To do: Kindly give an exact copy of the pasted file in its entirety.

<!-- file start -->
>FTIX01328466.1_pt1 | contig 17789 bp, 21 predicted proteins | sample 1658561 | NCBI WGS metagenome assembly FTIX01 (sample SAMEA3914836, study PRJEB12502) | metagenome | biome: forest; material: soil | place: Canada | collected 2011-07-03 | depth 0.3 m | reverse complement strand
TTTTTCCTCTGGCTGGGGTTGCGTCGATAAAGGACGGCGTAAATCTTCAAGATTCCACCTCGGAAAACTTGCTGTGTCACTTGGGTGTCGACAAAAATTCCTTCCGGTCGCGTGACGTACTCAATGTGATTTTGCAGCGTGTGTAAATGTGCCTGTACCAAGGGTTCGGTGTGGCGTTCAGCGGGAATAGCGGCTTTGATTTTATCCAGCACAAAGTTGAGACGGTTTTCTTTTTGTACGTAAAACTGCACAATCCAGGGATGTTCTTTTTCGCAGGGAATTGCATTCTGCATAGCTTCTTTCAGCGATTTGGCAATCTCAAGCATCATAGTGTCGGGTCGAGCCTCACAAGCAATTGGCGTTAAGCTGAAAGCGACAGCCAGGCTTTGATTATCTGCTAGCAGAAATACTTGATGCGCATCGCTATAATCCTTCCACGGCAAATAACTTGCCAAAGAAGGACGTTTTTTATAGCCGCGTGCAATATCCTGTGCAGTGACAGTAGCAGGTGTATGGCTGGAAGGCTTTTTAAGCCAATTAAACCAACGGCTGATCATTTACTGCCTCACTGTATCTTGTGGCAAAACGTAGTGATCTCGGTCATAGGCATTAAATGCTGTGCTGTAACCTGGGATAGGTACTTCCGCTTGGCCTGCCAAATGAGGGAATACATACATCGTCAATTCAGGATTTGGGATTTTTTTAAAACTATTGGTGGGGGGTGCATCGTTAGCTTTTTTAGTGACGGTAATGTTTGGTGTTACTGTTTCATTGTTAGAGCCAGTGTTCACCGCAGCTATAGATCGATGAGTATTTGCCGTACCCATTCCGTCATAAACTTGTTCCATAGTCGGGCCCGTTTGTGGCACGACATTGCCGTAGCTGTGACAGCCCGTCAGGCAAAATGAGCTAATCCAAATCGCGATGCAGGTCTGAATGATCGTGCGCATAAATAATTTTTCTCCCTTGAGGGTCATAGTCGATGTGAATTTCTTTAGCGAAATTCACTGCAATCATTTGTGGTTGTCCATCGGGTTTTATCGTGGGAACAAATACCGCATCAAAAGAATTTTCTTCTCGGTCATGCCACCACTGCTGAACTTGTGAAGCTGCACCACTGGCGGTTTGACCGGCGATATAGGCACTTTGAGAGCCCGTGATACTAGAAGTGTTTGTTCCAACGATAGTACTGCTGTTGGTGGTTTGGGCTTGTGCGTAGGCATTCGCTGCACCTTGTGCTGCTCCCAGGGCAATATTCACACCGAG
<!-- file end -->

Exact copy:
>FTIX01328466.1_pt1 | contig 17789 bp, 21 predicted proteins | sample 1658561 | NCBI WGS metagenome assembly FTIX01 (sample SAMEA3914836, study PRJEB12502) | metagenome | biome: forest; material: soil | place: Canada | collected 2011-07-03 | depth 0.3 m | reverse complement strand
TTTTTCCTCTGGCTGGGGTTGCGTCGATAAAGGACGGCGTAAATCTTCAAGATTCCACCTCGGAAAACTTGCTGTGTCACTTGGGTGTCGACAAAAATTCCTTCCGGTCGCGTGACGTACTCAATGTGATTTTGCAGCGTGTGTAAATGTGCCTGTACCAAGGGTTCGGTGTGGCGTTCAGCGGGAATAGCGGCTTTGATTTTATCCAGCACAAAGTTGAGACGGTTTTCTTTTTGTACGTAAAACTGCACAATCCAGGGATGTTCTTTTTCGCAGGGAATTGCATTCTGCATAGCTTCTTTCAGCGATTTGGCAATCTCAAGCATCATAGTGTCGGGTCGAGCCTCACAAGCAATTGGCGTTAAGCTGAAAGCGACAGCCAGGCTTTGATTATCTGCTAGCAGAAATACTTGATGCGCATCGCTATAATCCTTCCACGGCAAATAACTTGCCAAAGAAGGACGTTTTTTATAGCCGCGTGCAATATCCTGTGCAGTGACAGTAGCAGGTGTATGGCTGGAAGGCTTTTTAAGCCAATTAAACCAACGGCTGATCATTTACTGCCTCACTGTATCTTGTGGCAAAACGTAGTGATCTCGGTCATAGGCATTAAATGCTGTGCTGTAACCTGGGATAGGTACTTCCGCTTGGCCTGCCAAATGAGGGAATACATACATCGTCAATTCAGGATTTGGGATTTTTTTAAAACTATTGGTGGGGGGTGCATCGTTAGCTTTTTTAGTGACGGTAATGTTTGGTGTTACTGTTTCATTGTTAGAGCCAGTGTTCACCGCAGCTATAGATCGATGAGTATTTGCCGTACCCATTCCGTCATAAACTTGTTCCATAGTCGGGCCCGTTTGTGGCACGACATTGCCGTAGCTGTGACAGCCCGTCAGGCAAAATGAGCTAATCCAAATCGCGATGCAGGTCTGAATGATCGTGCGCATAAATAATTTTTCTCCCTTGAGGGTCATAGTCGATGTGAATTTCTTTAGCGAAATTCACTGCAATCATTTGTGGTTGTCCATCGGGTTTTATCGTGGGAACAAATACCGCATCAAAAGAATTTTCTTCTCGGTCATGCCACCACTGCTGAACTTGTGAAGCTGCACCACTGGCGGTTTGACCGGCGATATAGGCACTTTGAGAGCCCGTGATACTAGAAGTGTTTGTTCCAACGATAGTACTGCTGTTGGTGGTTTGGGCTTGTGCGTAGGCATTCGCTGCACCTTGTGCTGCTCCCAGGGCAATATTCACACCGAG